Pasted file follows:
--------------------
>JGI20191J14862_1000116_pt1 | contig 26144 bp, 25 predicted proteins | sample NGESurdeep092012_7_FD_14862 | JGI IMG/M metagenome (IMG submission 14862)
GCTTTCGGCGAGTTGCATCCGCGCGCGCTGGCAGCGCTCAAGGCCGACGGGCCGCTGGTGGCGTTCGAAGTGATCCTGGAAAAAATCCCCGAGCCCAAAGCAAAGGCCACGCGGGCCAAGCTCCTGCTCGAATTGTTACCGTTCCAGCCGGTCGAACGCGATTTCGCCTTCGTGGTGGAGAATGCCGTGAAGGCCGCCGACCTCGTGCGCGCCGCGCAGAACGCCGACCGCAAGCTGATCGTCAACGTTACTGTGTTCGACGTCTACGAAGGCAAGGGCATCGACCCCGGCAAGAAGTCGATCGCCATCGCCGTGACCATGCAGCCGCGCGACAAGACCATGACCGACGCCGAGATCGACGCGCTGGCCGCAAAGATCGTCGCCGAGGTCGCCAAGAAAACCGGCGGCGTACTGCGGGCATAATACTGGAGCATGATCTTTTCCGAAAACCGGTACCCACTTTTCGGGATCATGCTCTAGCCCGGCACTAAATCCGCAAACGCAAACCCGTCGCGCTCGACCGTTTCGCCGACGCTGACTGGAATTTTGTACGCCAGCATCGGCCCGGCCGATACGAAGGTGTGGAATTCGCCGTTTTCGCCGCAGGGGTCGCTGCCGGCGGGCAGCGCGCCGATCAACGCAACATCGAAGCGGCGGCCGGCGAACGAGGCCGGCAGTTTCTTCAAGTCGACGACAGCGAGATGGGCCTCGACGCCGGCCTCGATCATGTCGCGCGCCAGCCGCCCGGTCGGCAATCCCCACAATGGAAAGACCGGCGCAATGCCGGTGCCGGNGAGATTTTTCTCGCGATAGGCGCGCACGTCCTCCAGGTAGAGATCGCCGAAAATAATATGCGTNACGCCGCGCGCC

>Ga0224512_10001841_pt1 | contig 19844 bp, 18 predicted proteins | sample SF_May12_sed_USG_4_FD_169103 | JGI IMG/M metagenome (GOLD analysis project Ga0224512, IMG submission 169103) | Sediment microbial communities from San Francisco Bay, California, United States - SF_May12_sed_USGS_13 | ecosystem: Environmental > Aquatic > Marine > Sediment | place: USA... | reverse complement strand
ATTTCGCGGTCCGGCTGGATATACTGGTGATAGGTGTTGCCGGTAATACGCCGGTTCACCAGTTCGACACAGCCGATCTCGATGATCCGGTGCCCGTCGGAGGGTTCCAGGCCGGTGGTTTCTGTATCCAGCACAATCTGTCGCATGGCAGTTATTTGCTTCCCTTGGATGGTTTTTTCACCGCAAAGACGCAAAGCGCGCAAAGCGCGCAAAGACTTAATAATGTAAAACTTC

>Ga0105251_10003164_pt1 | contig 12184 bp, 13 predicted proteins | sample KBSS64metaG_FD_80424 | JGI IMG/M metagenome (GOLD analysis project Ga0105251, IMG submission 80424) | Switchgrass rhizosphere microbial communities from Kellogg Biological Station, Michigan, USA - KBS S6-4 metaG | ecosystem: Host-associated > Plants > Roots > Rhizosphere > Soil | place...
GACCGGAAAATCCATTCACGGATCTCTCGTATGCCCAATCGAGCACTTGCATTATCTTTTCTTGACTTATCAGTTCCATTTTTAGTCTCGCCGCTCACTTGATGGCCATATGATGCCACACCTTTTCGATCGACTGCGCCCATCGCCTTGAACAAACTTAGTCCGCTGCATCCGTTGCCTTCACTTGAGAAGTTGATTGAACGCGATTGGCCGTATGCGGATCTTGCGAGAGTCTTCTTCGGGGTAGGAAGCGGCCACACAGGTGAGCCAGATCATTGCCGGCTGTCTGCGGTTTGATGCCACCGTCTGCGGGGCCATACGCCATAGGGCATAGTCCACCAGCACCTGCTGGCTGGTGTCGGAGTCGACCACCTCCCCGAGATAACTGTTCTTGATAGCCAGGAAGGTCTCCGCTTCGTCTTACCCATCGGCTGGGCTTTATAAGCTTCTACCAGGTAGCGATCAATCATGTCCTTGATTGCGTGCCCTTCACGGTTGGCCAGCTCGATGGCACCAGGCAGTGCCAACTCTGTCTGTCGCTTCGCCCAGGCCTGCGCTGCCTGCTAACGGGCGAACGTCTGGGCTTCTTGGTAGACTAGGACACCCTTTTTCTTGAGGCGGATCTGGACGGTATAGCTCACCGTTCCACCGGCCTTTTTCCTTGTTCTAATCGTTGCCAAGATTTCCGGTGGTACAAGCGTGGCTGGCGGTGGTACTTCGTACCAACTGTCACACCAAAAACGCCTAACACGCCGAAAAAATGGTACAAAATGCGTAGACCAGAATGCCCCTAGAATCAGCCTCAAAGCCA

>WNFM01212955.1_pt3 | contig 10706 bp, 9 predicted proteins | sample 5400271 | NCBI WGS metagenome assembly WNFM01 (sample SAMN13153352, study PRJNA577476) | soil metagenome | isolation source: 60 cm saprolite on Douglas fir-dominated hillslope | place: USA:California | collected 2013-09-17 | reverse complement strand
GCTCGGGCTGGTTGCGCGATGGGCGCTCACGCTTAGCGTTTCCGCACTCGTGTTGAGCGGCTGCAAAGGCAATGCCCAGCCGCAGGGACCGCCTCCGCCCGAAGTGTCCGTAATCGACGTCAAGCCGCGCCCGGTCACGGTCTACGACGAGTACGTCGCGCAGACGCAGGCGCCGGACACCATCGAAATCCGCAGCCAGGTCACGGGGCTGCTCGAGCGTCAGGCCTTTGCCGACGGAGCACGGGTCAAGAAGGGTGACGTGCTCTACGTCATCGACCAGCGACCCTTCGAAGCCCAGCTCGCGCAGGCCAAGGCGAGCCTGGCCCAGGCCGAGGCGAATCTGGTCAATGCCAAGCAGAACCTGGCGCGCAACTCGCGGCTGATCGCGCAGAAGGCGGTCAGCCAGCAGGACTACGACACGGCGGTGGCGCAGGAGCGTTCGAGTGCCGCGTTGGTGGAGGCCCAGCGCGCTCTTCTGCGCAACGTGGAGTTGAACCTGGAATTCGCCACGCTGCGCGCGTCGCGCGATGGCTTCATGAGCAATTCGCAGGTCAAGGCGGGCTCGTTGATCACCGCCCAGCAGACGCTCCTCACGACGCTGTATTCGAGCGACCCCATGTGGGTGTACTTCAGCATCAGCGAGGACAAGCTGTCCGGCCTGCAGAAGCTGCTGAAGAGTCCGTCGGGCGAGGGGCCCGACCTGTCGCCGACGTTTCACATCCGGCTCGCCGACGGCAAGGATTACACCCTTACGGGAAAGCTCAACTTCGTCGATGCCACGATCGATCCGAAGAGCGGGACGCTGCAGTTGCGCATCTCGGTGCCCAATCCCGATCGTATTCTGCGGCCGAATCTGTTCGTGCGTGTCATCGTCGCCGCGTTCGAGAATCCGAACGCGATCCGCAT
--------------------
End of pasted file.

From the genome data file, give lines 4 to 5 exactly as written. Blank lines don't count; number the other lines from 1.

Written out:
ATTTCGCGGTCCGGCTGGATATACTGGTGATAGGTGTTGCCGGTAATACGCCGGTTCACCAGTTCGACACAGCCGATCTCGATGATCCGGTGCCCGTCGGAGGGTTCCAGGCCGGTGGTTTCTGTATCCAGCACAATCTGTCGCATGGCAGTTATTTGCTTCCCTTGGATGGTTTTTTCACCGCAAAGACGCAAAGCGCGCAAAGCGCGCAAAGACTTAATAATGTAAAACTTC

>Ga0105251_10003164_pt1 | contig 12184 bp, 13 predicted proteins | sample KBSS64metaG_FD_80424 | JGI IMG/M metagenome (GOLD analysis project Ga0105251, IMG submission 80424) | Switchgrass rhizosphere microbial communities from Kellogg Biological Station, Michigan, USA - KBS S6-4 metaG | ecosystem: Host-associated > Plants > Roots > Rhizosphere > Soil | place...